Anchorage-based regional airline group Era Alaska officially renamed itself Ravn Alaska last month as part of a wider rebranding exercise accomplished over the past half-year. The three airlines that operate under the Era Alaska banner have also undergone a rebranding: ERA Aviation becomes Corvus Airlines, while Hageland Aviation and Frontier Flying Service now fly under the name Ravn Connect.
Now embarking on its second year of existence, the UVair FBO network has added its 20th member. Great Circle Flight Services at Alaska’s Ted Stevens Anchorage International Airport is a primary fuel stop for corporate aircraft transiting between the Far East and North America. “We are pleased to align Great Circle with a dynamic partner who understands the importance of Anchorage as a global crossroads,” said Great Circle president Justin Charon. The FBO opened in 2005 and provides 24/7 service.
After nearly 30 years working in aviation in Alaska, mostly for airlines and in the fueling business, Louis Jennings got the opportunity to join the general aviation fraternity as general manager of Great Circle Flight Services at Ted Stevens Anchorage International Airport. “This is the best job at the airport,” he said.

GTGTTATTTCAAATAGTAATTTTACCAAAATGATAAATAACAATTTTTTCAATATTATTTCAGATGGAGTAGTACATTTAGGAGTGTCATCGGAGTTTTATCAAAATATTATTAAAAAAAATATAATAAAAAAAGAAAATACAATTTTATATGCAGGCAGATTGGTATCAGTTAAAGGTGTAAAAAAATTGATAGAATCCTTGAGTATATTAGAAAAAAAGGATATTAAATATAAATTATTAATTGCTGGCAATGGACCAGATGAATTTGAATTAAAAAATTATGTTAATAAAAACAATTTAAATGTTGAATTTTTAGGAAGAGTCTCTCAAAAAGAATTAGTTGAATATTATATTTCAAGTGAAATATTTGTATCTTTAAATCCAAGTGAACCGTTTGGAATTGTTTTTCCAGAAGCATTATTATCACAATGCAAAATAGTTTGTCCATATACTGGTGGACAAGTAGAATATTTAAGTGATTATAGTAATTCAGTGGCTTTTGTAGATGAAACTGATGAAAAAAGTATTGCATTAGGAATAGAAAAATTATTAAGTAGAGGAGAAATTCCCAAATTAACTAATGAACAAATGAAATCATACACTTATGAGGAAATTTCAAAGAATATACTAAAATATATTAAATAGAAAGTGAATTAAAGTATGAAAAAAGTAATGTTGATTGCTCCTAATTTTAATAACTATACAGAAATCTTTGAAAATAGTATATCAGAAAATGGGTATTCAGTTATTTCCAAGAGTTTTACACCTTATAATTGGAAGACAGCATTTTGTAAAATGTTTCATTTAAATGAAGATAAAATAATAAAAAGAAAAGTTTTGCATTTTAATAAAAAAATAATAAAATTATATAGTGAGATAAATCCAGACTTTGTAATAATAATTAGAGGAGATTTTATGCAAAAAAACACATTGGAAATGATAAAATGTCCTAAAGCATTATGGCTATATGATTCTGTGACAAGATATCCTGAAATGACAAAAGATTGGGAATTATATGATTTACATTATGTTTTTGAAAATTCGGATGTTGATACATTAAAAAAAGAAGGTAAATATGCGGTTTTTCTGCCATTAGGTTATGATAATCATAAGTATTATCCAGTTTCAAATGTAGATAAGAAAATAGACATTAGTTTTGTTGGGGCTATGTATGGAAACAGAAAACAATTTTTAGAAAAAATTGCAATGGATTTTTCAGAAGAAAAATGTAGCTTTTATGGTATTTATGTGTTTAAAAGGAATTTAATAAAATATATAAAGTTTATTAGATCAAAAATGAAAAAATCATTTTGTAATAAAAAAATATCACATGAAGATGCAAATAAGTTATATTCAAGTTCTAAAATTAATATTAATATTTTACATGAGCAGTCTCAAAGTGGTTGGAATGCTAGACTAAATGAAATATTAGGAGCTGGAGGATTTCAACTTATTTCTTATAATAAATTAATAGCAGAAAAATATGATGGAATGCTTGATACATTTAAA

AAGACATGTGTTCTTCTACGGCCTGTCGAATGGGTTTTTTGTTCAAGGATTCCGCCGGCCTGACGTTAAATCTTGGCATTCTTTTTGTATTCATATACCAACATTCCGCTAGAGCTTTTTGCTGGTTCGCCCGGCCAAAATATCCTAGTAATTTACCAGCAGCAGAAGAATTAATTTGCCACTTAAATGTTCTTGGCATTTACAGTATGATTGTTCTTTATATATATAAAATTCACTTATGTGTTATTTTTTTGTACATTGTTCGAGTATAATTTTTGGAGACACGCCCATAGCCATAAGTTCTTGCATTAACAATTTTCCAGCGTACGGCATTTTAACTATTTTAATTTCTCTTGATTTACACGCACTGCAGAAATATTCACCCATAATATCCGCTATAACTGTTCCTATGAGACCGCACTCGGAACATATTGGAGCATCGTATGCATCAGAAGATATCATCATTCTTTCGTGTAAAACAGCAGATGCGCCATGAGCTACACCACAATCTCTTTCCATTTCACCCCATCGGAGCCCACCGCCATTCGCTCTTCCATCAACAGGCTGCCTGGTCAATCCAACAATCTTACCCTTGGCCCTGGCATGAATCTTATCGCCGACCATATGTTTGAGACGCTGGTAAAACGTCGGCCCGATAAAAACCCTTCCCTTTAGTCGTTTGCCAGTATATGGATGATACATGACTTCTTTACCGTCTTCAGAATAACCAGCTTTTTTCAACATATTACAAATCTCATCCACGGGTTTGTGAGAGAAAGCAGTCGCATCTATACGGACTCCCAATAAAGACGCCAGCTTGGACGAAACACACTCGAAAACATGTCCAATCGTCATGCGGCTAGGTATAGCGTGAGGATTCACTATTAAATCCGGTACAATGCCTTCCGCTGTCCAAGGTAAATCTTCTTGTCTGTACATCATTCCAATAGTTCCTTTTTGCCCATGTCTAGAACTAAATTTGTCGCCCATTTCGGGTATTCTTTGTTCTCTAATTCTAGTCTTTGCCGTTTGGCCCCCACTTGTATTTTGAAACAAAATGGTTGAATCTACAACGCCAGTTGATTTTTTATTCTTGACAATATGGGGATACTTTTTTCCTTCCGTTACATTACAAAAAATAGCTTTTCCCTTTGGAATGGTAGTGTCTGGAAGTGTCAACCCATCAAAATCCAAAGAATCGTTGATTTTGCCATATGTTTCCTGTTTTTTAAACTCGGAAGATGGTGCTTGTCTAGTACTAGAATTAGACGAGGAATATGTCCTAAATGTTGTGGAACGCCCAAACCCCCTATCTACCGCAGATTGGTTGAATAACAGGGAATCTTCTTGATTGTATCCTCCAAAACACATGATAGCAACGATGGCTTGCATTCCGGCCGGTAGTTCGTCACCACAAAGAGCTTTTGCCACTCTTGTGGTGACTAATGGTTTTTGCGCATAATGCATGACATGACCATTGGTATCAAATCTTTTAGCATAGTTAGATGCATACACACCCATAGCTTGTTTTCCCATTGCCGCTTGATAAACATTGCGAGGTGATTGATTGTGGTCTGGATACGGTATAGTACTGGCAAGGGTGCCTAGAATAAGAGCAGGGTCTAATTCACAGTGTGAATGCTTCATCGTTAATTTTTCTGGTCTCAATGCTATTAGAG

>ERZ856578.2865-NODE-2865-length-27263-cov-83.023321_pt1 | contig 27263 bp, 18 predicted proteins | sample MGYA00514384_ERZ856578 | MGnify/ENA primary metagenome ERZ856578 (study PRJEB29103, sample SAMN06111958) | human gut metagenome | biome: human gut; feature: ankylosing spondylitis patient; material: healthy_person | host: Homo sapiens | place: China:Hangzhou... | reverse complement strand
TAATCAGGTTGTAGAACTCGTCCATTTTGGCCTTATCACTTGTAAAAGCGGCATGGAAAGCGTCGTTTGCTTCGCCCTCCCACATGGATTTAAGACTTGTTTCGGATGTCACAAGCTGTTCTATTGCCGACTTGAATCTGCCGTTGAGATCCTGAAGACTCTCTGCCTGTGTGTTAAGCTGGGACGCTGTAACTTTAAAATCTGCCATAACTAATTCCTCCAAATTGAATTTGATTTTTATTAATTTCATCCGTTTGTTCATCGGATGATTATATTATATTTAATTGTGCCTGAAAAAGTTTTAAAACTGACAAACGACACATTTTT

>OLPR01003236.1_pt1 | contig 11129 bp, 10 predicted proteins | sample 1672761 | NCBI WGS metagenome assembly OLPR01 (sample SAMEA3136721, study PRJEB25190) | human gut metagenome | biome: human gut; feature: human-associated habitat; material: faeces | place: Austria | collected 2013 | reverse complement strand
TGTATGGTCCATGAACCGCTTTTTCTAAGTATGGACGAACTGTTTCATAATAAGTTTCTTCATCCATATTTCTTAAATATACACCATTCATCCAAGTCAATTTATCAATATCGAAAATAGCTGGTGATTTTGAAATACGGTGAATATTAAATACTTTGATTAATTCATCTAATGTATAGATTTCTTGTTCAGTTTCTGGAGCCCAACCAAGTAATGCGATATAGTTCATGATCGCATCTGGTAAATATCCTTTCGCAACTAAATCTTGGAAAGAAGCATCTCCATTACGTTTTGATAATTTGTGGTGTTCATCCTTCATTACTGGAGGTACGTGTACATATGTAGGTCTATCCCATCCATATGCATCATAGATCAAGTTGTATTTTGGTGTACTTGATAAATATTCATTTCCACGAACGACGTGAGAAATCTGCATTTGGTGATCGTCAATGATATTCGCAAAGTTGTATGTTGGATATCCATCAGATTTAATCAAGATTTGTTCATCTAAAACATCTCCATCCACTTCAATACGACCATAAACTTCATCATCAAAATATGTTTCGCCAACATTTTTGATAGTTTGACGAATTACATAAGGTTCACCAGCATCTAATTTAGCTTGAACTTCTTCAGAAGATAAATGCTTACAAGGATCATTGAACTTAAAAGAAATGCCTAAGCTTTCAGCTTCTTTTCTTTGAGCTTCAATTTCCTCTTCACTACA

The FAA has selected Ted Stevens Anchorage International Airport (ANC) to test high-intensity laser lights designed to prevent runway and taxiway incursions. The lights are one of seven projects under way nationwide to help control ground traffic at airports. The lights are designed to augment the four yellow “hold” lines painted on the pavement. In poor visibility, the lasers make the lines stand out more prominently.
Oil-rig support company Seacor Holdings has completed a $118.1 million purchase of Era Aviation. The company will combine Era’s helicopter division, which had been based in Anchorage, with its own Tex-Air Helicopters unit and relocate it to Lake Charles, La. According to Era president Chuck Johnson, the helicopter division will fly under the Era name.
One Thursday in January, Tim Slater, an assistant chief pilot for Oakland, Calif.-based KaiserAir, received a call from his dispatcher telling him he would have a trip for the weekend.
Starting with a session on June 7 in Anchorage, Alaska, the FAA has scheduled more briefings on its proposed guidance policy on air carrier operational control. FAA officials will meet with charter companies to discuss this issue and the agency’s planned new charter Operations Specifications A008.